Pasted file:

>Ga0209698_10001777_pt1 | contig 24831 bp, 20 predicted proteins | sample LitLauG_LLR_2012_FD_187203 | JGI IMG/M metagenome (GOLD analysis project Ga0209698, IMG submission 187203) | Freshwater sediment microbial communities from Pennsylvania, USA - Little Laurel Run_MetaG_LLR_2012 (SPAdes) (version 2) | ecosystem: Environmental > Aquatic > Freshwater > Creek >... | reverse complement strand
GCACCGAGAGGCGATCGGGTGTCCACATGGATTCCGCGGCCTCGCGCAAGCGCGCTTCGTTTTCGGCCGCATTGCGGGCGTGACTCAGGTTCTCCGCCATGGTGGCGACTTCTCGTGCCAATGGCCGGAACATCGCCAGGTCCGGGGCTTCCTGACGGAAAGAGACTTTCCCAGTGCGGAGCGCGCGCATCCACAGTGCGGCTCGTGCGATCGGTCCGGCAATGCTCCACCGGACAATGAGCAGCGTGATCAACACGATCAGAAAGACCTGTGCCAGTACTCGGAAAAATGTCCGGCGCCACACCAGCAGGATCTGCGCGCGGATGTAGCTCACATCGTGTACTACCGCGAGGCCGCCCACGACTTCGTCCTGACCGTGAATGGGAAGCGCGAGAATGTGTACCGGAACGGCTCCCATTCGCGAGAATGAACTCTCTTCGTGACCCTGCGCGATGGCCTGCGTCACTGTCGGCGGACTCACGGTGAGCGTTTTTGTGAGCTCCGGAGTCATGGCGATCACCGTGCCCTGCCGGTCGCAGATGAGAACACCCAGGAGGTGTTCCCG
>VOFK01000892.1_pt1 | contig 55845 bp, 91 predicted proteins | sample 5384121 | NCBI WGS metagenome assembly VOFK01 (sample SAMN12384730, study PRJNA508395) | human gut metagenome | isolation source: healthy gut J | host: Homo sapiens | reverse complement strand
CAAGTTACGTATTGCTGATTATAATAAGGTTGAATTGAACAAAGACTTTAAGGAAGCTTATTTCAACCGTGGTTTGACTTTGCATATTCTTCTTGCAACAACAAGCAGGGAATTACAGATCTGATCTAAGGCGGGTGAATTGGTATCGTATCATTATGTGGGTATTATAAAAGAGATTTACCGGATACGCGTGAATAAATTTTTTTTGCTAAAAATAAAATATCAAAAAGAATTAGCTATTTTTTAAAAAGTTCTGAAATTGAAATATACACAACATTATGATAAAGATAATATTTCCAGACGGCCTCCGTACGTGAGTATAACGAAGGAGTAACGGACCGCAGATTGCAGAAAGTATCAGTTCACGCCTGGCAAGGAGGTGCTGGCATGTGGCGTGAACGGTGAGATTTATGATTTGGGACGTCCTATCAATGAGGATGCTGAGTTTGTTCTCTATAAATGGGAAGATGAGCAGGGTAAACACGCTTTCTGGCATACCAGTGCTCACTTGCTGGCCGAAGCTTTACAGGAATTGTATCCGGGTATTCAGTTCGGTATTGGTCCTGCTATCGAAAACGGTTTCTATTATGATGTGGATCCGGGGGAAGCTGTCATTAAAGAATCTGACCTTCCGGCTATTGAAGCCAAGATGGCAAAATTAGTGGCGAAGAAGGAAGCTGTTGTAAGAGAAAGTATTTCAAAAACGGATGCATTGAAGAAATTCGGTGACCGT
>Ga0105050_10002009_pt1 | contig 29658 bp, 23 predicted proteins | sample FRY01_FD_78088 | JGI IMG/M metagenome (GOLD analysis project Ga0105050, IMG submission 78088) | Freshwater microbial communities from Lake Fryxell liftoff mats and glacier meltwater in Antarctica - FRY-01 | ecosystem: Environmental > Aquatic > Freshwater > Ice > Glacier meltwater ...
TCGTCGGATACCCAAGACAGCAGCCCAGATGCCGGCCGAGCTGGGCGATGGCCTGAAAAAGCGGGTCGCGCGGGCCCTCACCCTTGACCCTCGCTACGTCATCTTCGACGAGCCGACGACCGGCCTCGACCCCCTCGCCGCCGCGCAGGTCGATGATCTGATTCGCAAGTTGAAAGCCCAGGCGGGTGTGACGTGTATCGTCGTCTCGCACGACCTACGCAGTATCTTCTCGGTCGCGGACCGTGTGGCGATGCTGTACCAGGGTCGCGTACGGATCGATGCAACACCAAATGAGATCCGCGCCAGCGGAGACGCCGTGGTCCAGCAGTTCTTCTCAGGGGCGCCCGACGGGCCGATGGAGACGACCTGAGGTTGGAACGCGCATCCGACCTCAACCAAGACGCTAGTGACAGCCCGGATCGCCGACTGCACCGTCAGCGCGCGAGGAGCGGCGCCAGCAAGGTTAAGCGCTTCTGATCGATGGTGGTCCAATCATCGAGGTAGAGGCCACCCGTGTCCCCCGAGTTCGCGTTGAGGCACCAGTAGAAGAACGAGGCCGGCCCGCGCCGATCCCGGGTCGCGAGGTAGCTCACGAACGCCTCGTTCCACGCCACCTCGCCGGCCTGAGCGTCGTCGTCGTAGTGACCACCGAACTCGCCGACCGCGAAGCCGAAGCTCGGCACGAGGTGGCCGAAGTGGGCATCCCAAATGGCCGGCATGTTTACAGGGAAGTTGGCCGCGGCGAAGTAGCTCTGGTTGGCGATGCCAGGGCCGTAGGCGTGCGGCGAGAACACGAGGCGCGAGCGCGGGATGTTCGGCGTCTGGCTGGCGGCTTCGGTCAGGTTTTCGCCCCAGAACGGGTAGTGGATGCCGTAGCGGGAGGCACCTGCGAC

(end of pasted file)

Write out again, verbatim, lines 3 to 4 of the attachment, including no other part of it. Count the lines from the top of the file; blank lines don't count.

>VOFK01000892.1_pt1 | contig 55845 bp, 91 predicted proteins | sample 5384121 | NCBI WGS metagenome assembly VOFK01 (sample SAMN12384730, study PRJNA508395) | human gut metagenome | isolation source: healthy gut J | host: Homo sapiens | reverse complement strand
CAAGTTACGTATTGCTGATTATAATAAGGTTGAATTGAACAAAGACTTTAAGGAAGCTTATTTCAACCGTGGTTTGACTTTGCATATTCTTCTTGCAACAACAAGCAGGGAATTACAGATCTGATCTAAGGCGGGTGAATTGGTATCGTATCATTATGTGGGTATTATAAAAGAGATTTACCGGATACGCGTGAATAAATTTTTTTTGCTAAAAATAAAATATCAAAAAGAATTAGCTATTTTTTAAAAAGTTCTGAAATTGAAATATACACAACATTATGATAAAGATAATATTTCCAGACGGCCTCCGTACGTGAGTATAACGAAGGAGTAACGGACCGCAGATTGCAGAAAGTATCAGTTCACGCCTGGCAAGGAGGTGCTGGCATGTGGCGTGAACGGTGAGATTTATGATTTGGGACGTCCTATCAATGAGGATGCTGAGTTTGTTCTCTATAAATGGGAAGATGAGCAGGGTAAACACGCTTTCTGGCATACCAGTGCTCACTTGCTGGCCGAAGCTTTACAGGAATTGTATCCGGGTATTCAGTTCGGTATTGGTCCTGCTATCGAAAACGGTTTCTATTATGATGTGGATCCGGGGGAAGCTGTCATTAAAGAATCTGACCTTCCGGCTATTGAAGCCAAGATGGCAAAATTAGTGGCGAAGAAGGAAGCTGTTGTAAGAGAAAGTATTTCAAAAACGGATGCATTGAAGAAATTCGGTGACCGT